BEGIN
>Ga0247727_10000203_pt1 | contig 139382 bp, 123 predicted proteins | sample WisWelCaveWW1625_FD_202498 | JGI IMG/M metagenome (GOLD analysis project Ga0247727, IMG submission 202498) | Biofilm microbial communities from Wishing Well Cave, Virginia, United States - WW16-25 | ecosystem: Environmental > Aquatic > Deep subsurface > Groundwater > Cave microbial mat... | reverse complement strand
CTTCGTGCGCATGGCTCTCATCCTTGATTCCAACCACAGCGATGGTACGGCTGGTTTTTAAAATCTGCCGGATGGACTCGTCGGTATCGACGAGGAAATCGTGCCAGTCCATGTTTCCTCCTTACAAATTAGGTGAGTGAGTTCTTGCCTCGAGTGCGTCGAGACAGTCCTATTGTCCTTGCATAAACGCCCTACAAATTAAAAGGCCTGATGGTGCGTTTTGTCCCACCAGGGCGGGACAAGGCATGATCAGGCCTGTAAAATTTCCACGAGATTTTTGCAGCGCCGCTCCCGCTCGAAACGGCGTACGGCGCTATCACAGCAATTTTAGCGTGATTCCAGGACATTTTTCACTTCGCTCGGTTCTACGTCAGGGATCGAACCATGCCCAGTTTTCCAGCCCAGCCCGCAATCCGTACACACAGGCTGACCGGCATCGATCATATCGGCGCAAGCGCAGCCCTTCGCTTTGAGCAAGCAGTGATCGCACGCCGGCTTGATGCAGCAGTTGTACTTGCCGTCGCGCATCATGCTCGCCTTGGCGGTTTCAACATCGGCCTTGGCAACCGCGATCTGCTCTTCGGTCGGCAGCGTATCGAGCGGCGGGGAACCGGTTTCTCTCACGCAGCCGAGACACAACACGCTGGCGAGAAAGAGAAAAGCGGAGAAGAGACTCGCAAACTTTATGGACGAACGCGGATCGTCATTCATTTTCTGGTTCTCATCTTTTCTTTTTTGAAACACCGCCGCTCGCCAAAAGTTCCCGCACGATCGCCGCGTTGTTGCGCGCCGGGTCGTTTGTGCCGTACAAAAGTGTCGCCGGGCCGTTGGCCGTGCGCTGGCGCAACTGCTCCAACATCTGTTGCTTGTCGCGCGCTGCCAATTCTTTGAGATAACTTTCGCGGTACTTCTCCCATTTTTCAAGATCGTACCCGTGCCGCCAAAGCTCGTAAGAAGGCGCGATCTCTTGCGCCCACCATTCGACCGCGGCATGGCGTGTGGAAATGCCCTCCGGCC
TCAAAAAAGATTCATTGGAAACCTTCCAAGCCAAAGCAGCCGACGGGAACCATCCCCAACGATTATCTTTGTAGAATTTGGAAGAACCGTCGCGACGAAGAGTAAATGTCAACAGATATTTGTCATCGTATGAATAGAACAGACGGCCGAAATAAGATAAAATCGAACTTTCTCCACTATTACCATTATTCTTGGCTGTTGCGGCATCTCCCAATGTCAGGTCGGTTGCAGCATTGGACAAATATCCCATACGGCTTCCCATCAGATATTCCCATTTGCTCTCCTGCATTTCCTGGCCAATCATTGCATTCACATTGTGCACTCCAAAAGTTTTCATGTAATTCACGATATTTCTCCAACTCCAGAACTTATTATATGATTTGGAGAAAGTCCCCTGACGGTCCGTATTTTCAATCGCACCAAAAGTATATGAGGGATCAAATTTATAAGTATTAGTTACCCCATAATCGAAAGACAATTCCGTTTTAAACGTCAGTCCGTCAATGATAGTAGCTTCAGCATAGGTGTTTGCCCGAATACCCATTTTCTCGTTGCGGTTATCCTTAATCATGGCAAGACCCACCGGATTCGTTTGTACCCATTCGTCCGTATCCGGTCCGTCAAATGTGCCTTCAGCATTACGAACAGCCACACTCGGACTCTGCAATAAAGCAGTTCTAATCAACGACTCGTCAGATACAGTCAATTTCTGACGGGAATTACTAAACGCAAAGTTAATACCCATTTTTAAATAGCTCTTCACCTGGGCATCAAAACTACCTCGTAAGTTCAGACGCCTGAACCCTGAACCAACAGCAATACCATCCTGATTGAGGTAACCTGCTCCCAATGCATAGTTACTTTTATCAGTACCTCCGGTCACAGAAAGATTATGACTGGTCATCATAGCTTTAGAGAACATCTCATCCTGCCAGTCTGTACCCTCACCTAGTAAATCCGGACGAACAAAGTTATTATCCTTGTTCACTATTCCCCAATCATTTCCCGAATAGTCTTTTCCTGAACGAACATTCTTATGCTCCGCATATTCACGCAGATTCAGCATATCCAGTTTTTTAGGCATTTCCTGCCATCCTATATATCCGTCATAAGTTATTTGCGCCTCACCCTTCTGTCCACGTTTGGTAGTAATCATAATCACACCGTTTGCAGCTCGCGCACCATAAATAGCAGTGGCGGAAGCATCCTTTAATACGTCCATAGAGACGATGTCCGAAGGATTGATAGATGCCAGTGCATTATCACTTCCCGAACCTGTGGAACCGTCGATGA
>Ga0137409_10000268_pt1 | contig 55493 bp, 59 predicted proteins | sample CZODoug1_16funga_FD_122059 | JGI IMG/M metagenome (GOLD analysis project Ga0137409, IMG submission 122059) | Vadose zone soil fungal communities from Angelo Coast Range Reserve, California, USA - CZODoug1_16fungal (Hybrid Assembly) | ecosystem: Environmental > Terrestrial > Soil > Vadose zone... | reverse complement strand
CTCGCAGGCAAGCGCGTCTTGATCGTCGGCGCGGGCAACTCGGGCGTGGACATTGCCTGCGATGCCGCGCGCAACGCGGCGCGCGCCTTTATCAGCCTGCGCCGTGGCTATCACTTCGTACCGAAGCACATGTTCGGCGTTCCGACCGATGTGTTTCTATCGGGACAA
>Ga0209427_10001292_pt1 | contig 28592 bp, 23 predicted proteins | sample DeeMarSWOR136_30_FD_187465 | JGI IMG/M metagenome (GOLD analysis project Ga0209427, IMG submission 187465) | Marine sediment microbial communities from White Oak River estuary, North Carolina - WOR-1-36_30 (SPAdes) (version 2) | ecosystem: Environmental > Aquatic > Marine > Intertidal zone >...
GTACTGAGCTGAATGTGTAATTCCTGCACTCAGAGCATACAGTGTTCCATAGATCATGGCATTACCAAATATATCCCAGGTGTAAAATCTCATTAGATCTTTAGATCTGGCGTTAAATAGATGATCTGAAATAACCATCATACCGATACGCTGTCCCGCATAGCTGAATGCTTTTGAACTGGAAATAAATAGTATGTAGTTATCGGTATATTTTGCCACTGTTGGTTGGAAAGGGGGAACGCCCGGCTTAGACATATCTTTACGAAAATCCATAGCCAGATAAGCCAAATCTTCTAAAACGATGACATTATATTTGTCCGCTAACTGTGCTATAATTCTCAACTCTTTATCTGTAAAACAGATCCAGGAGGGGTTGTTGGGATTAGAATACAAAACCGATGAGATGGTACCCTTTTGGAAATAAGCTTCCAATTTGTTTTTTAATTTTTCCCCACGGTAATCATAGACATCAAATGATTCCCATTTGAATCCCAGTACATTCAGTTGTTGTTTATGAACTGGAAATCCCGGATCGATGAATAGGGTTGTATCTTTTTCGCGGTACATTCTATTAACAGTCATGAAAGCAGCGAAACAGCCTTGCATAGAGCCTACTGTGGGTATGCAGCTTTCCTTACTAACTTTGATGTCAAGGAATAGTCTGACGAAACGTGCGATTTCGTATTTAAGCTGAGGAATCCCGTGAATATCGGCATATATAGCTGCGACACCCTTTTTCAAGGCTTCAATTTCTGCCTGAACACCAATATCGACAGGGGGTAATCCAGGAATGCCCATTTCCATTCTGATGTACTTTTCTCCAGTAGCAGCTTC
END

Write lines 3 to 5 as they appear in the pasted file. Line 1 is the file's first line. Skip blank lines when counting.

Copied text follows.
TCAAAAAAGATTCATTGGAAACCTTCCAAGCCAAAGCAGCCGACGGGAACCATCCCCAACGATTATCTTTGTAGAATTTGGAAGAACCGTCGCGACGAAGAGTAAATGTCAACAGATATTTGTCATCGTATGAATAGAACAGACGGCCGAAATAAGATAAAATCGAACTTTCTCCACTATTACCATTATTCTTGGCTGTTGCGGCATCTCCCAATGTCAGGTCGGTTGCAGCATTGGACAAATATCCCATACGGCTTCCCATCAGATATTCCCATTTGCTCTCCTGCATTTCCTGGCCAATCATTGCATTCACATTGTGCACTCCAAAAGTTTTCATGTAATTCACGATATTTCTCCAACTCCAGAACTTATTATATGATTTGGAGAAAGTCCCCTGACGGTCCGTATTTTCAATCGCACCAAAAGTATATGAGGGATCAAATTTATAAGTATTAGTTACCCCATAATCGAAAGACAATTCCGTTTTAAACGTCAGTCCGTCAATGATAGTAGCTTCAGCATAGGTGTTTGCCCGAATACCCATTTTCTCGTTGCGGTTATCCTTAATCATGGCAAGACCCACCGGATTCGTTTGTACCCATTCGTCCGTATCCGGTCCGTCAAATGTGCCTTCAGCATTACGAACAGCCACACTCGGACTCTGCAATAAAGCAGTTCTAATCAACGACTCGTCAGATACAGTCAATTTCTGACGGGAATTACTAAACGCAAAGTTAATACCCATTTTTAAATAGCTCTTCACCTGGGCATCAAAACTACCTCGTAAGTTCAGACGCCTGAACCCTGAACCAACAGCAATACCATCCTGATTGAGGTAACCTGCTCCCAATGCATAGTTACTTTTATCAGTACCTCCGGTCACAGAAAGATTATGACTGGTCATCATAGCTTTAGAGAACATCTCATCCTGCCAGTCTGTACCCTCACCTAGTAAATCCGGACGAACAAAGTTATTATCCTTGTTCACTATTCCCCAATCATTTCCCGAATAGTCTTTTCCTGAACGAACATTCTTATGCTCCGCATATTCACGCAGATTCAGCATATCCAGTTTTTTAGGCATTTCCTGCCATCCTATATATCCGTCATAAGTTATTTGCGCCTCACCCTTCTGTCCACGTTTGGTAGTAATCATAATCACACCGTTTGCAGCTCGCGCACCATAAATAGCAGTGGCGGAAGCATCCTTTAATACGTCCATAGAGACGATGTCCGAAGGATTGATAGATGCCAGTGCATTATCACTTCCCGAACCTGTGGAACCGTCGATGA
>Ga0137409_10000268_pt1 | contig 55493 bp, 59 predicted proteins | sample CZODoug1_16funga_FD_122059 | JGI IMG/M metagenome (GOLD analysis project Ga0137409, IMG submission 122059) | Vadose zone soil fungal communities from Angelo Coast Range Reserve, California, USA - CZODoug1_16fungal (Hybrid Assembly) | ecosystem: Environmental > Terrestrial > Soil > Vadose zone... | reverse complement strand
CTCGCAGGCAAGCGCGTCTTGATCGTCGGCGCGGGCAACTCGGGCGTGGACATTGCCTGCGATGCCGCGCGCAACGCGGCGCGCGCCTTTATCAGCCTGCGCCGTGGCTATCACTTCGTACCGAAGCACATGTTCGGCGTTCCGACCGATGTGTTTCTATCGGGACAA